It truly has been a long winter in the Midwest. We were “winterizing” our fleet the first weekend in November, and in mid April and we are only just “de-winterizing” the fleet. Yep, that’s almost a full 6 months off the water. And our squad only returned to the water 2 weeks ago today. That’s a long hibernation! Continue reading
It was black out there on the water this morning. And it was still black when we got off the water, later than usual. And in the blackness there were a few things that happened, sadly not all positive. Continue reading
When I first moved overseas I laughed a little at my new club when we would carry an eight out. Instead of carrying the boat relative to what seat you would be rowing (bow four at the bow and stern four at the stern end), it was about the “talls” at the stern and the “shorties” at the bow. This sort of worked in terms of carrying a whopping heavy concrete like boat at similar shoulder heights, except that the “shorties” end bore a bit more of the brunt of the weight. But this vertical challenge didn’t stop there; it then carried into the boat. I had once set up a boat, and looked over the rigging one morning, and when the boat was next used most of the crew were quick to surmise that they needed more or less height on their gate based on their overall height. This thought process is nothing new to me. I am more accustomed to the justification of moving the foot stretcher to one extreme or the other of the stretcher slide based on the rower’s overall height. This has always had me scratching my head, as it’s not really in any way the right approach. Continue reading
It’s a funny thing, a coxswain. I mean it in the nicest possible way. They can be the chess player in the crew, the one with the strategy. But at the same time they need the crew to move the boat. A coxswain can’t win a race on their own! And then what they do with that strategy is another thing… if they even realise they have it. Continue reading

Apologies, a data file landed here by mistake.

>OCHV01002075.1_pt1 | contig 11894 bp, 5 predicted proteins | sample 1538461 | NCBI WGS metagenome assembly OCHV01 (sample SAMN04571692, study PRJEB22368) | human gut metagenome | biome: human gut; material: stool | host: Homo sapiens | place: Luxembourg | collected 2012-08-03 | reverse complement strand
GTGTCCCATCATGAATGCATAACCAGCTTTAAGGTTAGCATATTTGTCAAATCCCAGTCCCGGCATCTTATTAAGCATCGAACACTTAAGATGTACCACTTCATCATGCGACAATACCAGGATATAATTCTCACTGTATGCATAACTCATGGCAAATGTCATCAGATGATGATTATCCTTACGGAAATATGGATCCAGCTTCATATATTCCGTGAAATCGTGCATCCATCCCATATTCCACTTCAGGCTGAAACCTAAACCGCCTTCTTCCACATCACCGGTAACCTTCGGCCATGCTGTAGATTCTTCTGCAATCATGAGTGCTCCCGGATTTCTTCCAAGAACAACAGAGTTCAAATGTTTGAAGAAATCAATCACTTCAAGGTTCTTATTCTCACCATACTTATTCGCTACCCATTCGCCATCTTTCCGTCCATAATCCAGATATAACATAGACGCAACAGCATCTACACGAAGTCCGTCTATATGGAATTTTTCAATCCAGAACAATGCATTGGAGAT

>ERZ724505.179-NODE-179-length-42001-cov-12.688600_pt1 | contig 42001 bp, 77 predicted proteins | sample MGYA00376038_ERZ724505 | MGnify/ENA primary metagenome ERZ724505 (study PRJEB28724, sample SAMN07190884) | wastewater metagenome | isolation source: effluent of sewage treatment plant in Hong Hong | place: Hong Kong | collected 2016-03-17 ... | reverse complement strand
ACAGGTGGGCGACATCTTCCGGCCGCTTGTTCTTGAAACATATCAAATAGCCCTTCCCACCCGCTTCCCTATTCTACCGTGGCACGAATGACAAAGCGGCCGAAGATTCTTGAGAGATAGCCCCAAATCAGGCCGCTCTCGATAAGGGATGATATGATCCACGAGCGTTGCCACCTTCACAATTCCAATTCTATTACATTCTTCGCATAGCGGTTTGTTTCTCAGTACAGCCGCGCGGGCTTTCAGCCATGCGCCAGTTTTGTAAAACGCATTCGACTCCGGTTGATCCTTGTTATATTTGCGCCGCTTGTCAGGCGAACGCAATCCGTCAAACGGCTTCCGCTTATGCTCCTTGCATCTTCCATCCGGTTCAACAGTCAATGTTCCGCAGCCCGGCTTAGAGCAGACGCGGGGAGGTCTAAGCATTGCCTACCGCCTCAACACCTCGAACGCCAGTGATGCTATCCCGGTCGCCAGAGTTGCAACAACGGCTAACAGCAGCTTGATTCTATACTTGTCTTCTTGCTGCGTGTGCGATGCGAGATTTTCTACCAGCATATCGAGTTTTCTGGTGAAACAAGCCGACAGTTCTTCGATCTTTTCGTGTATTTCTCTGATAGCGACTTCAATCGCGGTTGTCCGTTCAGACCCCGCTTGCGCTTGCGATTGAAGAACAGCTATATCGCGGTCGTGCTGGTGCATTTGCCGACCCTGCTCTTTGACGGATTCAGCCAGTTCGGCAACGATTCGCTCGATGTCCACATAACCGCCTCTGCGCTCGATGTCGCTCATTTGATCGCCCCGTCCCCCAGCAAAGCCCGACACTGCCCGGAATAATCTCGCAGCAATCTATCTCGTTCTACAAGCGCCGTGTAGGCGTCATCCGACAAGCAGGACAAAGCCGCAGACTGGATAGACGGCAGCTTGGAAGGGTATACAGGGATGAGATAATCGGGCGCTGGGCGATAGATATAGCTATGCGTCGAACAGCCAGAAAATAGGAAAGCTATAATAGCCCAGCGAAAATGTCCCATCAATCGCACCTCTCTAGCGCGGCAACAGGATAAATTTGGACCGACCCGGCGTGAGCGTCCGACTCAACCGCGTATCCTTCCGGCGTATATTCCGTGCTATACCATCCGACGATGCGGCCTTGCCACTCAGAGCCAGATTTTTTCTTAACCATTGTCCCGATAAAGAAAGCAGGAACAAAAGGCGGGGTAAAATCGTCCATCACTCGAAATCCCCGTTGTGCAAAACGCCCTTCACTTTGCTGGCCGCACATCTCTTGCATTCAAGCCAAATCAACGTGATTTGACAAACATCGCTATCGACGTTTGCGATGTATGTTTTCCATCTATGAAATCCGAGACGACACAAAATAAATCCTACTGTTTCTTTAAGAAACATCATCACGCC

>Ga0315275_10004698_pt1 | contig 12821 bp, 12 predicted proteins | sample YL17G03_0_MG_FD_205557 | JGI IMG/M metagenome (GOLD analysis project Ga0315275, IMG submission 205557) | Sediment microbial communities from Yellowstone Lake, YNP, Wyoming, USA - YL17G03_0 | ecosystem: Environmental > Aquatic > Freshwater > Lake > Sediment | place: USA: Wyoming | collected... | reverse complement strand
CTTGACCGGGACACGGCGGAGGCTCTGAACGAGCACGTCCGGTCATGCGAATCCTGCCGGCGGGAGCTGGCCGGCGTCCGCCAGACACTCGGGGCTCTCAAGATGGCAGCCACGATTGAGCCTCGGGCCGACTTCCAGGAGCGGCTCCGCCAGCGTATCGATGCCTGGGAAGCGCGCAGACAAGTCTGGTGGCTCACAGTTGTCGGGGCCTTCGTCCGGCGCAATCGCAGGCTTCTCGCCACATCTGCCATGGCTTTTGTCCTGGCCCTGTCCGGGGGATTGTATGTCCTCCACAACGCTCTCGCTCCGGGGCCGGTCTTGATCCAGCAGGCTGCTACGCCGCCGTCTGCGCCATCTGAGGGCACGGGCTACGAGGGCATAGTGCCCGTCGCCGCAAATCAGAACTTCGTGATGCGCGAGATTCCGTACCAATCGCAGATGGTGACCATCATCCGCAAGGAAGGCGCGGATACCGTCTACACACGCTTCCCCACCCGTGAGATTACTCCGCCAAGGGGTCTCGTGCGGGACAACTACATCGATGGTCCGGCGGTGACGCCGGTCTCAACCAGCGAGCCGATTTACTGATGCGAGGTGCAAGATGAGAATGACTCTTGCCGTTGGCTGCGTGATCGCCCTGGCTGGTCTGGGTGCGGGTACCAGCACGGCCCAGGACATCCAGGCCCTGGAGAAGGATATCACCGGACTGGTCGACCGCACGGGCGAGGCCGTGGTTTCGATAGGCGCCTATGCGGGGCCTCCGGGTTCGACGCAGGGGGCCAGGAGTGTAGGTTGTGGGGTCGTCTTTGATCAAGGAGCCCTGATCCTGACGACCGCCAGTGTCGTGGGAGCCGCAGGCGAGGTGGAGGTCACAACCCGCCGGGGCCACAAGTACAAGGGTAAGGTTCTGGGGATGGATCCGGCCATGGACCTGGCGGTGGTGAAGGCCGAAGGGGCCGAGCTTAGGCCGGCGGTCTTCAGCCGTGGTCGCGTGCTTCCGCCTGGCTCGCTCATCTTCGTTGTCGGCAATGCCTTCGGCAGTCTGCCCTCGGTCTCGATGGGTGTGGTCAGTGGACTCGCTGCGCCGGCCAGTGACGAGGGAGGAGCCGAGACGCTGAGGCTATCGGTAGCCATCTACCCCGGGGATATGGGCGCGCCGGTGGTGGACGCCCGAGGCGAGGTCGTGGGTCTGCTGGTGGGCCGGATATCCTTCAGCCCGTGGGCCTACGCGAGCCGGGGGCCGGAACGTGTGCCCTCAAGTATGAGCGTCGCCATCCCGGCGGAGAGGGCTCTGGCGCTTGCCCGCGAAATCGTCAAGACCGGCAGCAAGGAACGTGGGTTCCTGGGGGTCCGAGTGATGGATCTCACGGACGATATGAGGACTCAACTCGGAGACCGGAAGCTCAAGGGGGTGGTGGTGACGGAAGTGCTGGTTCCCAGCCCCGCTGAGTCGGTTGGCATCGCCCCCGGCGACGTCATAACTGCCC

It’s such a wonderful thing to have you in the boat. But you don’t need to sit high and almighty in your castle on high waiting for your prince to come. We might seem like 7 dwarves behind you, but we’re loyal and hard working. Have some trust in us, and we’ll in turn, repay that trust.
The rest of the crew
PS. You might be closer to your prince than you realise with all the frogs in the lake at the moment. Continue reading
So after 25 days of an ergo streak, I rested a couple of days (skiing and hitting golf balls at a driving range!) before attending and competing at my first indoor regatta at my local club. Motown Madness. And it was!
Don’t you hate it when your predictive text changes ergo to ego? It can change the meaning of a message immediately! Or does it? There is actually something egocentric about the ergo, and maybe it’s that hard truth that makes rowers hate it. I put myself to a challenge in the month of January, culminating in my first ever indoor rowing regatta. What a month it was. Continue reading
As a sculler you are symmetrical in the boat so your swing is always with the length of the boat. Your thumbs on the end of the sculls keep that pressure and aid the work around the pin. But in sweep oar your body swing helps and there should be a body swing following your oar around the pin. The coach mentions it, but what is it, and why? Continue reading
As soon as I sat in the boat I knew the seat was on the wrong way around. But how bad could it be? I was already holding up other single scullers, I had already pushed off. I just kept going. Continue reading
I thought I wasn’t too bad rowing through wake and whitecaps in Australia. Then I moved to the USA. Now I know there’s wake and there’s wake. I would have said before moving just deal with it, shorten up for a stroke or three. Head your bow toward it. Ride the waves. But now I know there’s wake and there’s wake. Continue reading